Nine small teams of CSIRO staff could become some of Australia’s next tech start-ups after they emerge from the research agency’s new start-up accelerator this December.
Staff submitted 240 new ideas when the first round of the new ON program began in July as a way to encourage quicker commercialisation of the organisation’s research. Liza Noonan, who has experience running similar accelerator outfits in Australia, has been brought on board as executive manager of innovation to lead the program. It starts all over again early next year.
Noonan says she’s “thrilled” to join CSIRO and help with its new strategy to not only become more lean and agile itself and commercialise its own research more rapidly, but also become the nation’s “innovation catalyst” and improve economic returns on science investment by stimulating a valuable “ecosystem” of innovative start-ups.
A recent CSIRO statement reports: “Australia is found wanting with an ecosystem value 80 times less than Silicon Valley.”
The submissions to the ON program from CSIRO boffins are “deep tech projects that cross a wide range of industries, from manufacturing to agriculture” that can hopefully help address major national challenges, she added.
The nine start-ups in the first round of the ON program are:
- Anonalytix: privacy preserving analytics for unit-level data.
- Sensei: solid state sensor solutions for real-time continuous monitoring in extreme environments.
- Cardiac Rehab: cardiac rehabilitation on the smartphone.
- Graphene: single step ambient air synthesis from renewable biomass.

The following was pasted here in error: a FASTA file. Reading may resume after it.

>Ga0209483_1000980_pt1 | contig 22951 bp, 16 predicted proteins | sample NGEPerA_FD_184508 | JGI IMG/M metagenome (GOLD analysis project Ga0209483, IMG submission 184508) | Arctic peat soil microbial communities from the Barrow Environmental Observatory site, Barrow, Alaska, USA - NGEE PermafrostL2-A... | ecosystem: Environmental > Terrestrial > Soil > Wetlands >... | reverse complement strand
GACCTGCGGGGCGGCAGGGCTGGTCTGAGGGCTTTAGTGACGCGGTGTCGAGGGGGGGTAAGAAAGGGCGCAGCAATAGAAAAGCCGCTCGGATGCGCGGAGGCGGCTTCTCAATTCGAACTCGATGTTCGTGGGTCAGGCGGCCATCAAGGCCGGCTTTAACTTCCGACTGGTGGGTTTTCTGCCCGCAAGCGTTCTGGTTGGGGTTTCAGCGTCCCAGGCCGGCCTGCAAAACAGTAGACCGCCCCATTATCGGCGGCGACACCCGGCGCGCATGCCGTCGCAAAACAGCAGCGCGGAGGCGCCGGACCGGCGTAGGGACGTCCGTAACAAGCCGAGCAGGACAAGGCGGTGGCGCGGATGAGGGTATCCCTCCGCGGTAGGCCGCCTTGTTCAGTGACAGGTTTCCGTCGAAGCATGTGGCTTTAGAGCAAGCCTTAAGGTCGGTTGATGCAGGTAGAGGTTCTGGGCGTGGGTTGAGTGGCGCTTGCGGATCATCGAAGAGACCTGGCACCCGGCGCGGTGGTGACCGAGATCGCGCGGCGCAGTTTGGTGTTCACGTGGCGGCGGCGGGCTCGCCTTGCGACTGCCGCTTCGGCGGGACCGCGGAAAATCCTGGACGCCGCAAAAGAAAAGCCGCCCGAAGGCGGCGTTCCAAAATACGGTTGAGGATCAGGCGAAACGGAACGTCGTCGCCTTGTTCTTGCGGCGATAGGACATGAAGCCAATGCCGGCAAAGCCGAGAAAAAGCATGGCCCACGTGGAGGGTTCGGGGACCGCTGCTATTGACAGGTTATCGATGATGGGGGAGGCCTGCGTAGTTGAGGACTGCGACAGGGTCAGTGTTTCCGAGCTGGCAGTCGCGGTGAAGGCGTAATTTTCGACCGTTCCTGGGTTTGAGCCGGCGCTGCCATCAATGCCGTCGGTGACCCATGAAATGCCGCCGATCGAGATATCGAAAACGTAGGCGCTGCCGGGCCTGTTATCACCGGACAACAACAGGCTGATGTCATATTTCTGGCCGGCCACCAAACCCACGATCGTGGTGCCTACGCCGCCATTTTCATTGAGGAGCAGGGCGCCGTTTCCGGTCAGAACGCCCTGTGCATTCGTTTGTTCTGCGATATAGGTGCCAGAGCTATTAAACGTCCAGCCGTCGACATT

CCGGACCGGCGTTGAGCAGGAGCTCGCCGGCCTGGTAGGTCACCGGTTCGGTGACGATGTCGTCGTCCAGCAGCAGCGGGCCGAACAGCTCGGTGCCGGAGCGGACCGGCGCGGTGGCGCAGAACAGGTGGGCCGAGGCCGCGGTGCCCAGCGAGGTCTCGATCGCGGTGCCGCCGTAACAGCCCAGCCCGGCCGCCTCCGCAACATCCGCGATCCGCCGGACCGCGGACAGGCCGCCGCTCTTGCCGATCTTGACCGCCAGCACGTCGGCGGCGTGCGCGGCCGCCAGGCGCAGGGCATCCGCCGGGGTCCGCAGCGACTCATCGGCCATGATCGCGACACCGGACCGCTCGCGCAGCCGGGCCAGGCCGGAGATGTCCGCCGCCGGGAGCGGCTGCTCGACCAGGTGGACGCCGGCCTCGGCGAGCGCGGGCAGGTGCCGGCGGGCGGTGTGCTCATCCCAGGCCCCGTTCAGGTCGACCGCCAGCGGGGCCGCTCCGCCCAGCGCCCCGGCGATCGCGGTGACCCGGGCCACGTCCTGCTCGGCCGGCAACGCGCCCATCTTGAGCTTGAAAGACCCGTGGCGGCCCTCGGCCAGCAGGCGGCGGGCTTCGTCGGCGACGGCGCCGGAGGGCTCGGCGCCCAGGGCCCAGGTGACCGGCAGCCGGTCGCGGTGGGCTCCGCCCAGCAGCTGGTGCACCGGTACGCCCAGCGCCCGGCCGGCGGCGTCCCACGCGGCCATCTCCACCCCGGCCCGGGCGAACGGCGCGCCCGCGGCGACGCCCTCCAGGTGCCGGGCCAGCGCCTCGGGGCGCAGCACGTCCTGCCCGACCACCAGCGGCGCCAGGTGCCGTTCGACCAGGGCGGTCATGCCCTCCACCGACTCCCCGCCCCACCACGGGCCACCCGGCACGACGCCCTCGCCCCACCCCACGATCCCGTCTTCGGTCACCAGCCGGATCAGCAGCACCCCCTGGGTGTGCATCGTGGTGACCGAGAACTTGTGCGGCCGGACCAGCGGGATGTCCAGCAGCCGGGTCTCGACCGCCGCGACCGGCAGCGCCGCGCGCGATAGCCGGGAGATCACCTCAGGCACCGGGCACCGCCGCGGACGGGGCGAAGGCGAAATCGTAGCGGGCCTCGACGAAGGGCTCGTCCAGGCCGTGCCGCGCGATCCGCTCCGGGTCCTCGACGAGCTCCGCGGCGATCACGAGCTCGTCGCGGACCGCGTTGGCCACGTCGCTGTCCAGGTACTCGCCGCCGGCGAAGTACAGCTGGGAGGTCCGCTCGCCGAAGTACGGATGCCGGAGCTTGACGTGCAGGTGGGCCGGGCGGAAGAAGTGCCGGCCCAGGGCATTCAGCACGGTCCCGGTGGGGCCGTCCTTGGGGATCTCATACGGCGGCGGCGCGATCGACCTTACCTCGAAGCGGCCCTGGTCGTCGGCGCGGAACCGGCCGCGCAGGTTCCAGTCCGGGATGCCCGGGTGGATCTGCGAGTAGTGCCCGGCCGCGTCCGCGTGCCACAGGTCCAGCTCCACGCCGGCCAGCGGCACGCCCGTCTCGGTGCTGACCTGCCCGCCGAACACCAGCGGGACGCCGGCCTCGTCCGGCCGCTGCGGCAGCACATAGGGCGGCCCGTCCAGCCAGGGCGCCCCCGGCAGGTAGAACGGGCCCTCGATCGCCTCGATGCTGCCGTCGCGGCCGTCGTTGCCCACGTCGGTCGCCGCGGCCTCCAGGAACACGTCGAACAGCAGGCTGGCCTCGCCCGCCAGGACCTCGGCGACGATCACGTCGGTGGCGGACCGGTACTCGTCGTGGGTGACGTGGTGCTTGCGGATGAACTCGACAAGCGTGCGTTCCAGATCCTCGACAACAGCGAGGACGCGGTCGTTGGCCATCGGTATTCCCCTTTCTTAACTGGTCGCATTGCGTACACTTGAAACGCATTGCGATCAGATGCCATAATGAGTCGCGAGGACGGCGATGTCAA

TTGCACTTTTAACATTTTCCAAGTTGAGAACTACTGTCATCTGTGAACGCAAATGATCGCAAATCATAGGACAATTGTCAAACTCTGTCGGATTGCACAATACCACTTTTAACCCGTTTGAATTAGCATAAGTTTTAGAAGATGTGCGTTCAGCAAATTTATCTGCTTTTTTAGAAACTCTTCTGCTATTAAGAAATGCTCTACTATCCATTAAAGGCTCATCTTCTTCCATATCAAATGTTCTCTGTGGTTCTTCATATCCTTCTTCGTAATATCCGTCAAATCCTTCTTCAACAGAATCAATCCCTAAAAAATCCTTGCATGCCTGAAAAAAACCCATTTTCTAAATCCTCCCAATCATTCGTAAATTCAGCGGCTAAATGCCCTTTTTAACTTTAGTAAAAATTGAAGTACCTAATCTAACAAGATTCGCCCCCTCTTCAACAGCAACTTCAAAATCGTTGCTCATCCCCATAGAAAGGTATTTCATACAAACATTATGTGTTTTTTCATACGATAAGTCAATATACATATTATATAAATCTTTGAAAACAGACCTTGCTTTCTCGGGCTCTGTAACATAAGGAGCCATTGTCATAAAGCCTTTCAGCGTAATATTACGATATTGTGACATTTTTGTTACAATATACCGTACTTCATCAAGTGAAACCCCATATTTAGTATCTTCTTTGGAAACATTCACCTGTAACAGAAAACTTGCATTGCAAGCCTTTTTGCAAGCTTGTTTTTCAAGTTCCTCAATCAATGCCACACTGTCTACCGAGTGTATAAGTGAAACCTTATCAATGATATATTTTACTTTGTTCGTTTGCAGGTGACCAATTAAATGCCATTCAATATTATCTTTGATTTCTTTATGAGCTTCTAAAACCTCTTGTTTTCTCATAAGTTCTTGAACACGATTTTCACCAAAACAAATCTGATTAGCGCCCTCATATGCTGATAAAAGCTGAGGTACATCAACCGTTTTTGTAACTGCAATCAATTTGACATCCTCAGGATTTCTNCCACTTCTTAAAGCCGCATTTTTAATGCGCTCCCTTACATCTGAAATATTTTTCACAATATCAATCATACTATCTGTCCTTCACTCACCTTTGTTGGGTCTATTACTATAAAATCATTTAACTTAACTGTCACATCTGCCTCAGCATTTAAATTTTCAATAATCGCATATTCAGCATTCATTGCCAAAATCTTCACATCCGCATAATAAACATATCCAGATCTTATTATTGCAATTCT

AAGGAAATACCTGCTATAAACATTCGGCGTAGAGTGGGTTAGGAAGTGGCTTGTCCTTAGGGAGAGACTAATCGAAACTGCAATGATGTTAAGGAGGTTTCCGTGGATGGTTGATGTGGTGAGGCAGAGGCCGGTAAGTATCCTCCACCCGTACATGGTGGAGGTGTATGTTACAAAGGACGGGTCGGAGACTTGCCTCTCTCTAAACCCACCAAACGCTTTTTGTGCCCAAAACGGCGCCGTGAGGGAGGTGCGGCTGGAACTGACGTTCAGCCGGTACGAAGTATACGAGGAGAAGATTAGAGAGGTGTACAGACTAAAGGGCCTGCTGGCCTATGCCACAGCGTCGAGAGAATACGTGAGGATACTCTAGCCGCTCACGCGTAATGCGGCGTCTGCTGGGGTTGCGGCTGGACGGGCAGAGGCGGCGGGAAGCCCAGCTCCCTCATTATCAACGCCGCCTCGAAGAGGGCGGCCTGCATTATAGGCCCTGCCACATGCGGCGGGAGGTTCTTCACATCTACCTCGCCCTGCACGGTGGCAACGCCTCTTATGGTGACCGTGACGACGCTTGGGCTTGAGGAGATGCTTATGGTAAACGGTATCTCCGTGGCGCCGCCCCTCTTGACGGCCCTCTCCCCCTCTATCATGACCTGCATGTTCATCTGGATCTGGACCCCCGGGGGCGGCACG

- Sprayable Biodegradable Polymer Membrane Systems: revolutionising production agriculture.
- Biora: terpene modifiers.
- Ultra-Low Gluten Barley: all the health components of wholegrains while meeting WHO definitions for gluten free.
- Vaximiser: protecting the world from the next pandemic.
- Third Eye: network based location detection of Wi-Fi devices for improved safety in dangerous environments.
Chief executive Larry Marshall says he’s leading CSIRO into a “new era” in which it will focus on helping Australia to become a “high-performing innovation economy”.
When he launched the new strategy in July, Marshall spoke of the need to improve collaboration:
“We must form new bonds and collaborate across disciplines, sectors, science and business. That is where profound innovation happens — at the intersection of these areas.”
“We must also be asking who our customers are and if we’re creating the value that they need. We work with businesses, industry, governments and communities and we need to find ways to benefit every Australian.”
Chief scientist Ian Chubb agrees. “Australians aren’t short of talent but we need to get better at turning our creativity into successful products and services,” he said this month, launching a new report Boosting High-Impact Entrepreneurship in Australia.
“To be a more innovative country we need to encourage an entrepreneurial mindset at every level of education — starting in schools, continuing in higher study and enduring throughout working lives.”
In a short missive included in that report, Marshall comments:
“As an Australian who spent 25 years in Silicon Valley, I passionately believe Australia’s sub-par innovation performance is a critical national issue. There is no more potent fuel for creating enduring value than technology-enabled innovation.”
The major shift in CSIRO’s mission has occurred against the backdrop of major reductions in funding for itself and NICTA, the formerly independent research institute which was forced to merge with CSIRO after its own federal funding was cut. A new “data innovation” team has come out of the merger.